The second day of the conference featured a virtual discussion among real estate and redevelopment experts about reimagining 20th Century space for 21st Century demand. The morning also included a virtual opportunity to network with sponsors and colleagues.
Panel Discussion: Reimagining the White Elephant
Many of our towns and cities are home to ‘white elephants’ – large scale developments that were conceived in decades past and have become unloved and underutilized due to changes in society since they were constructed. The session panelists discussed approaches to rethink and repurpose these projects to not only create new spatial typologies, but also respond to critical shifts toward equality and sustainability.
Roger Smith, Design Director at Gensler, began the panel by outlining trends in commercial real estate redevelopment. He explained that struggling malls and suburban corporate campuses have an opportunity to become community assets. He noted that even in the suburbs, we are seeing that well planned density and shared urban experiences have not gone away, and are still very much sought after. We are also realizing that, in the post pandemic world, open community space is more important than ever. Finally, he explained that enhancing the public realm will strengthen our downtowns; and in doing so, strengthen our communities. He concluded that, “across the country, we are rethinking our future and discovering new opportunities and finding value by reimagining these white elephants.”
Richard Heapes, Co-founder and Partner of Streetworks Development followed with some thoughts about how to reimagine, reinvigorate, and reactivate these spaces. He discussed the need to create flexible spaces that can change and respond to the market. He argued that spaces need to support employees, including childcare, pet care, and exercise facilities, which have positive impact on employees’ quality of life. Space for collaboration is also important. He concluded that, if we “help activate the space, we make it more interesting, and create a sense of community.”
Jonathan Schultz, Co-Founder and Managing Principal of Onyx Equities presented his work to turn Newark’s Gateway Center “inside out” and make it open to community. He noted that as they took on this project, they knew it would be all about community and how to make the space more inviting to both tenants and the larger public. He noted that, in the post COVID-19 world, it will be important to create places that people feel excited to come back to and enjoy each other’s company. To this point, Onyx curated the Gateway Center as a place for the community to come and use. This includes collocating restaurants, grocery, daycare, and fitness facilities.
Ralph Zucker, President of Somerset Development presented the transformation of the former Bell Labs in Holmdel, repurposing 2 million square feet of vacant office and lab space to create a Metroburb – a metropolis in the suburbs. He noted that the hardest part was getting community to buy in. In the process, he “learned that even suburbanites love urban community.” They took the assets of the corporate campus – the large communal space that was closed off to the public – and transformed them into spaces that invite the community in. They discovered that the biggest amenity of an office complex is “the people and life itself”. By opening their doors and creating spaces for people to enjoy, they created a place where everyone wants to be. He noted that when the project started, the market had a 30% vacancy rate; yet today, they are closing in on 100% occupancy. With that, they “have proven that life and people are the ultimate amenity…even a pandemic cannot keep people away from each other. There is a hunger for people to come, join, meet, and collaborate with each other.”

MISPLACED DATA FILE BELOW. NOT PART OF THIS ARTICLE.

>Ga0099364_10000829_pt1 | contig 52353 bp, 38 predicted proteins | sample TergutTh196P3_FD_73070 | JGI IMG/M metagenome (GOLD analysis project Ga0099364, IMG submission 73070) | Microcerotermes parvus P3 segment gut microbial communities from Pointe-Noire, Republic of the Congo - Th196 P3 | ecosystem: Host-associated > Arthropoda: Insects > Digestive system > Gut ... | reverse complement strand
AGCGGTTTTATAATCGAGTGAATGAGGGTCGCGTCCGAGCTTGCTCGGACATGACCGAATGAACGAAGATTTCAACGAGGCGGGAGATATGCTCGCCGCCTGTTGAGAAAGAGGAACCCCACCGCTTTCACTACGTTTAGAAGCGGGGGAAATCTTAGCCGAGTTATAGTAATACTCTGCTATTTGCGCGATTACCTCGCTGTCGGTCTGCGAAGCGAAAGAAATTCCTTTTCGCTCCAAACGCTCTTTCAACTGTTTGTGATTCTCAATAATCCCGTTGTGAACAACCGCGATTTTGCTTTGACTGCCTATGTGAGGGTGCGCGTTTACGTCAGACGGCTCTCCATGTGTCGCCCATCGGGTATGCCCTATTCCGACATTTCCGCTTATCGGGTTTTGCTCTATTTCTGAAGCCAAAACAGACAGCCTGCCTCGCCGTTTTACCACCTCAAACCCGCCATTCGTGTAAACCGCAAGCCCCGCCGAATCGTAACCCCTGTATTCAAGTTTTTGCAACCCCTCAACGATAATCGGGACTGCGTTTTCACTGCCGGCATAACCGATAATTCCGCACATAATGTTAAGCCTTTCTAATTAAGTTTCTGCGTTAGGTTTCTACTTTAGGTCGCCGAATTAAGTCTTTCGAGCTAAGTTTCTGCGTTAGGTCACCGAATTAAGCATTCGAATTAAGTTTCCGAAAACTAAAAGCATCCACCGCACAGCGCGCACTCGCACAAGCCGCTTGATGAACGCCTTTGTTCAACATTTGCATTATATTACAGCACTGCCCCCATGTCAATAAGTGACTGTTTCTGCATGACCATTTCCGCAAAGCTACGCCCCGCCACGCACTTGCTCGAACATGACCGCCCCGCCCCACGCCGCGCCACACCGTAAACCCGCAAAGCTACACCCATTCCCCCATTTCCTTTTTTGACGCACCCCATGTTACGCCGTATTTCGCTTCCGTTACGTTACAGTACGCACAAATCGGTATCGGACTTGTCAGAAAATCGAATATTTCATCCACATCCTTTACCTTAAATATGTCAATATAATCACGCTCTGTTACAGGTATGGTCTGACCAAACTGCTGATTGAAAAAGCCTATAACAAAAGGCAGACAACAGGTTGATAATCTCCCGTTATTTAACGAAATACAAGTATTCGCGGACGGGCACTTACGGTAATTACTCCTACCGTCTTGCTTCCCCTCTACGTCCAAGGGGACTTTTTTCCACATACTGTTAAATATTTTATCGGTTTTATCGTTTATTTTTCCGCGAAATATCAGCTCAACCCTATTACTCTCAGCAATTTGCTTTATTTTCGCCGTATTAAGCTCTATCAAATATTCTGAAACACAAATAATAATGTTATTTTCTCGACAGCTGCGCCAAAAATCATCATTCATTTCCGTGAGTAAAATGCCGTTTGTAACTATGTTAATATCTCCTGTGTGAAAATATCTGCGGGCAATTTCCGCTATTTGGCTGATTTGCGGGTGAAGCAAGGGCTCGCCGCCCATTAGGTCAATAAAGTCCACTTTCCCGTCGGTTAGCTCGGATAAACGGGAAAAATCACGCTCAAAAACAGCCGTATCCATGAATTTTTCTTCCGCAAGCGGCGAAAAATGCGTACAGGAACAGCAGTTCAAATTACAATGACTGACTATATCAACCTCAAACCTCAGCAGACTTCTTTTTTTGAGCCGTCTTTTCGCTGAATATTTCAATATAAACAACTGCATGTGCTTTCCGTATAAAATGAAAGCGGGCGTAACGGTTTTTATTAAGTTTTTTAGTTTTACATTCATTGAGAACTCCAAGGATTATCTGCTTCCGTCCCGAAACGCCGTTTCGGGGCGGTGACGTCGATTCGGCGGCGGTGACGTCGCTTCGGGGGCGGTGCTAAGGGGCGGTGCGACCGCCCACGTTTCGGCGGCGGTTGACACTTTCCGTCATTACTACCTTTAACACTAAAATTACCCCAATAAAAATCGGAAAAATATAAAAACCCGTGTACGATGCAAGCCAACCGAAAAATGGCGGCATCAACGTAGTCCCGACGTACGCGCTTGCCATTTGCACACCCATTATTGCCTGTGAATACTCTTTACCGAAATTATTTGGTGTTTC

Michael G. McGuinness, Chief Executive Officer at NAIOP NJ discussed the advocacy work that his organization engages in to support commercial real estate initiatives. They worked with the legislature to expand the Local Housing & Redevelopment Law criteria to include stranded assets. Since the pandemic, NAIOP NJ has been encouraging the New Jersey Economic Development Authority (NJEDA) and state legislators to designate certain stranded assets as targeted areas for research and development. This would help these suburban assets, such as the former Bell Labs, become ready for occupancy by emerging companies looking to come to New Jersey.
The panelists noted that the largest white elephant was actually the COVID-19 pandemic. Schultz noted that the pandemic accelerated and changed the way people think; and as such, everyone has a new sense of freedom about how they can operate in their companies. He explained that “we better make it exciting, inviting, open, happy, and fun…as we move forward!” In agreement, Heapes thinks that flexibility will be important as we move forward. “Before the pandemic, you flexed to the [real estate] world, and now it is the reverse, the [real estate] world flexes towards the individual.” Real estate will have to flex to quality-of-life demands, and that this will ultimately lead to new innovations.